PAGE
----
Let the Chaos Begin

E models her booney hat.
Sean and K at a family briefing.

So the call came in mid-February 2005, and I saw my husband sometime later that year. Seriously, our lives were a blur for months to come. Sean worked full-time at the fire department from February to May, ten 24-hour shifts a month. He also worked 10-12 hour days at the Reserve Center on his “days off” as the mobilization officer preparing everything for the unit to deploy. Of course the military viewed this as the volunteer portion of his service, so there was no compensation for this extra time, except Sean’s determination to have things ready. His mission statement was: I’m taking 118 soldiers with me, and I’m bringing 118 home.

At the end of May 2005 Sean put his job at the FD on hold for full-time active duty with the military. This came with 10-12 hour days, 6 days a week, with the exception of the 4th of July holiday where I believe he was home for a record 3 days in a row.

When school ended in May, I joined him at the unit for the summer as assistant Family Readiness Group leader. We made phone trees, phone calls, drove out-of-town soldiers to appointments, provided beverages and snacks, served meals when soldiers were busy with classes, filled out paperwork (would you believe people can get into the army–some of them previously deployed–without a birth certificate?), filled out insurance forms, planned activities, briefings, and send-offs. We collected donations from all around the state, spoke with the media, had fundraisers, and organized with dignitaries’ offices for send-off festivities. Occasionally, we saw our children, slept, bought groceries, or saw our husbands. By the end of that summer, dropping the names Susie (our fearless leader) and Melissa got things done! I have to brag that since this deployment, Majors and Colonels have used us as the example for how an FRG should run. Tirelessly, fearlessly, (pay-less-ly), and with a mission to support our soldiers and families.

Our kids, especially E (13) and K (11), worked right along with us. They came to the unit and got to know the soldiers. I think this was a way for them to feel comfortable with where dad was going and who he would be with. They babysat countless hours for Susie’s boys, then 6 months and 6 years old. Even J (14) came and sold t-shirts and served pancakes at the fair. Ok, he and his friend slept in the van while the girls served breakfast and then they washed the dishes.

In July we held a briefing to give family members information they would need during deployment. That afternoon, we had a family picnic in 100 + weather. August 6, 2005 we hosted an Activation Ceremony for 118 troops, their friends, families, dignitaries, military personnel, and the public.

On August 7, 2005 at 7:00 AM, Sean and a small advanced party left from the airport. It was a tear-filled morning for all of us. Watching the soldiers pose with families for one last picture. . . seeing them go through check-in. . . past security. . . removing their boots for inspection (I’ll never get over the irony of soldiers being inspected for flight). . . one last wave through the glass partition. . . the plane slowly taxiing down the tarmac. . .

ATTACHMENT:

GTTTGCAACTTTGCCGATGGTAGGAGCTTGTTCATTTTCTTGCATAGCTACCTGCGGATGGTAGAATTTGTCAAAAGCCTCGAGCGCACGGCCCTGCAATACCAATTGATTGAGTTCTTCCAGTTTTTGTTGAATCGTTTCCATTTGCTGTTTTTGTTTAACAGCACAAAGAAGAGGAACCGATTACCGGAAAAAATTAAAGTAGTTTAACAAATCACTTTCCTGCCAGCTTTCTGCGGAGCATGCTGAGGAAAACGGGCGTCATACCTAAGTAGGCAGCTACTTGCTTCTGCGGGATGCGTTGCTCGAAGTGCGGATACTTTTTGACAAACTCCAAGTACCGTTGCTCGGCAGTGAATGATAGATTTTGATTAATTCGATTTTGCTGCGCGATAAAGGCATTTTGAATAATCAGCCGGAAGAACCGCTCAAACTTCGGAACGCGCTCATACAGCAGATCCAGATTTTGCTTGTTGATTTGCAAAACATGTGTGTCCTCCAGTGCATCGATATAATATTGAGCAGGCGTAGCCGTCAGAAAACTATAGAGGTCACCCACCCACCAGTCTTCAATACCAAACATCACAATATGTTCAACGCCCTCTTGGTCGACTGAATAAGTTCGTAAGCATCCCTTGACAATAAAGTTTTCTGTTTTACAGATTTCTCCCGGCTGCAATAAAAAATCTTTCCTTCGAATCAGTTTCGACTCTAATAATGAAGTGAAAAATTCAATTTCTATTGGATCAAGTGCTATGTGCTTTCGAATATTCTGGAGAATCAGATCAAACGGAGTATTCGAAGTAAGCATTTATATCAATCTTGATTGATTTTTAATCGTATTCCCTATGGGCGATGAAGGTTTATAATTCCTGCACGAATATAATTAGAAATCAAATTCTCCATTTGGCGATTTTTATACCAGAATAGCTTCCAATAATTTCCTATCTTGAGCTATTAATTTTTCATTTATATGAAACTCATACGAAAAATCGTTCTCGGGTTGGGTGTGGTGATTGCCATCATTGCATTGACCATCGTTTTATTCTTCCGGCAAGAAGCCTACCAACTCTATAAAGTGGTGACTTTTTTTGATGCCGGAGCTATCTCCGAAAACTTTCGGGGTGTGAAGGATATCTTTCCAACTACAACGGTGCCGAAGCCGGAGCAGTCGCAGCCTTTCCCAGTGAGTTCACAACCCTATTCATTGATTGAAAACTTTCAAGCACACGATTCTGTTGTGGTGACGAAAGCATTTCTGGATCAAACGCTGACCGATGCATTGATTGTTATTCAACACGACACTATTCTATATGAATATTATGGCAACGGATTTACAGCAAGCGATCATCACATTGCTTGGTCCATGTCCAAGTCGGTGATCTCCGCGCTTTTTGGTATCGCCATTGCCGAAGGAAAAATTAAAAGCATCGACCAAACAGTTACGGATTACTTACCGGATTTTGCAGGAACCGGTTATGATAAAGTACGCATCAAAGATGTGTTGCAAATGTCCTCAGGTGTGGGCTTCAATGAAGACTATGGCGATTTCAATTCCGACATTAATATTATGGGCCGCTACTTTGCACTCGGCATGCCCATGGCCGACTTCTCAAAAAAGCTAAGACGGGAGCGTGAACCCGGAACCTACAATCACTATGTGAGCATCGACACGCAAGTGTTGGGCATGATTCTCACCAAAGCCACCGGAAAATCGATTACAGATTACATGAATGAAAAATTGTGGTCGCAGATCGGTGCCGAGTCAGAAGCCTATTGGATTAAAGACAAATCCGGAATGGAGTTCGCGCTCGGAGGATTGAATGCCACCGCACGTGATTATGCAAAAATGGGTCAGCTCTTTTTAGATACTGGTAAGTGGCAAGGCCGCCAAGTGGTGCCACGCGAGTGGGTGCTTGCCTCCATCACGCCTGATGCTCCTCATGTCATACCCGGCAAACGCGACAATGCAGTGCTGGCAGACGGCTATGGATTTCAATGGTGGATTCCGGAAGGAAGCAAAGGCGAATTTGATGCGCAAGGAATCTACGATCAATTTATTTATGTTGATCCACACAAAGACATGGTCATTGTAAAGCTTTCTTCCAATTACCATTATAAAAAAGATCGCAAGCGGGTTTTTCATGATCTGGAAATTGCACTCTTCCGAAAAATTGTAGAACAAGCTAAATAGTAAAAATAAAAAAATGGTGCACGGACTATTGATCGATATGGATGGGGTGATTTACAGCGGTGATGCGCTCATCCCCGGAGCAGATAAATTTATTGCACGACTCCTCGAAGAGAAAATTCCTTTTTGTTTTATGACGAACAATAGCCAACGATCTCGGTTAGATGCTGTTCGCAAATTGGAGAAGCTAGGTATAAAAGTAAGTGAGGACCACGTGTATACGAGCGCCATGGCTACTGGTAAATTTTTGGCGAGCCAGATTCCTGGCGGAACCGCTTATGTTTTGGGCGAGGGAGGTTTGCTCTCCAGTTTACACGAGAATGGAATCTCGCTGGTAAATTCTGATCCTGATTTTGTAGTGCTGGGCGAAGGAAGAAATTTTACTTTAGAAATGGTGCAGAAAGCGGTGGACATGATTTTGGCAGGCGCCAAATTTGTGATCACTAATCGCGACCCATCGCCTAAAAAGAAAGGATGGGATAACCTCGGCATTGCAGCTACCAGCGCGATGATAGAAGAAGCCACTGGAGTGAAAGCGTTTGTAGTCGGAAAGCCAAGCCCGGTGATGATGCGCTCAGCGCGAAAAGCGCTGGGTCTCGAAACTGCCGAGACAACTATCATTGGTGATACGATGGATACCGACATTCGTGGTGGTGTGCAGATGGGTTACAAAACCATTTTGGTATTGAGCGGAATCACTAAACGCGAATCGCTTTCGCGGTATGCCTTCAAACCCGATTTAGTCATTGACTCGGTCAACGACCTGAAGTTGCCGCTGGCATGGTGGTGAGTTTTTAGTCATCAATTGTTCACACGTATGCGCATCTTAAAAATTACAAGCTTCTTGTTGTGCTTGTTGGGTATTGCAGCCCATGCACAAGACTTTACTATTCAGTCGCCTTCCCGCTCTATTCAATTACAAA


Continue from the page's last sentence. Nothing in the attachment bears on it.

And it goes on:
And the day continued from there, for we still had 108 soldiers and families at the Reserve Center to prepare for the next day’s departure.

August 8th was a gorgeous morning with a bright blue sky. Of course, I overslept and had about 15 minutes from the phone call to wake me up to arrive at the RC. Thanks to an awesome stylist and new short haircut, I was able to make it. We had balloons for the kids, and markers to write messages for their soldiers. The National Guard was on hand to load baggage into trucks and transfer to the airport. Our National Guard had returned six months prior from their Iraqi tour of duty. There were cookies and juice, posters, hugs, more tears, more last-minute photo ops.

Our guest speaker was a former First Sergeant of the unit, who had deployed to Desert Storm with many of these soldiers when they were new recruits. This time, he would send two of his sons to Iraq, and he would stay home with two daughters-in-law, and four granddaughters. There was not a dry eye in the crowd this morning.

The logistics of moving 108 soldiers, gear, weapons, families, friends, and well-wishers through our small local airport was of utmost importance for the security and safety of all. We could not release a flight time, but a general “morning” flight. The terminal cannot handle that many passengers, so we were set to load onto a privately contracted commerical airliner at the old airport terminal. Family members and the rest could be in the parking lot to wave good-bye. Soldiers would be bussed from the RC to the airport. We were given a strict boarding time so as to not mess with the regular flights in and out of the airport.

At precisely 9:00 AM, we gave the announcement to say goodbye and board the busses. Talk about being the least popular kids on the playground! We had sent our husbands off the day before, so we had been through the heartache, but do you think people cut us any slack?

As per military protocol–hurry up and wait. With one bus loaded, we got the phone call, “The plane is on the ground. . . in Minneapolis. Load the busses in one hour.” We decided not to make the announcement right then, and instead loaded the busses and moved to the airport. Once there, everyone off the bus, hug your loved ones, say goodbye again, and wait for the plane.

At last the plane arrived, and the soldiers boarded, shouting, “I love you!” and “I’ll miss you!” as they went. One soldier took a moment and stuck his head out of the door to shout, “Susie, there is a ton of food left in the kitchen. Can you take care of it?” And of course, we did. The local women’s shelter was thrilled with the donation.

And then, we slept.

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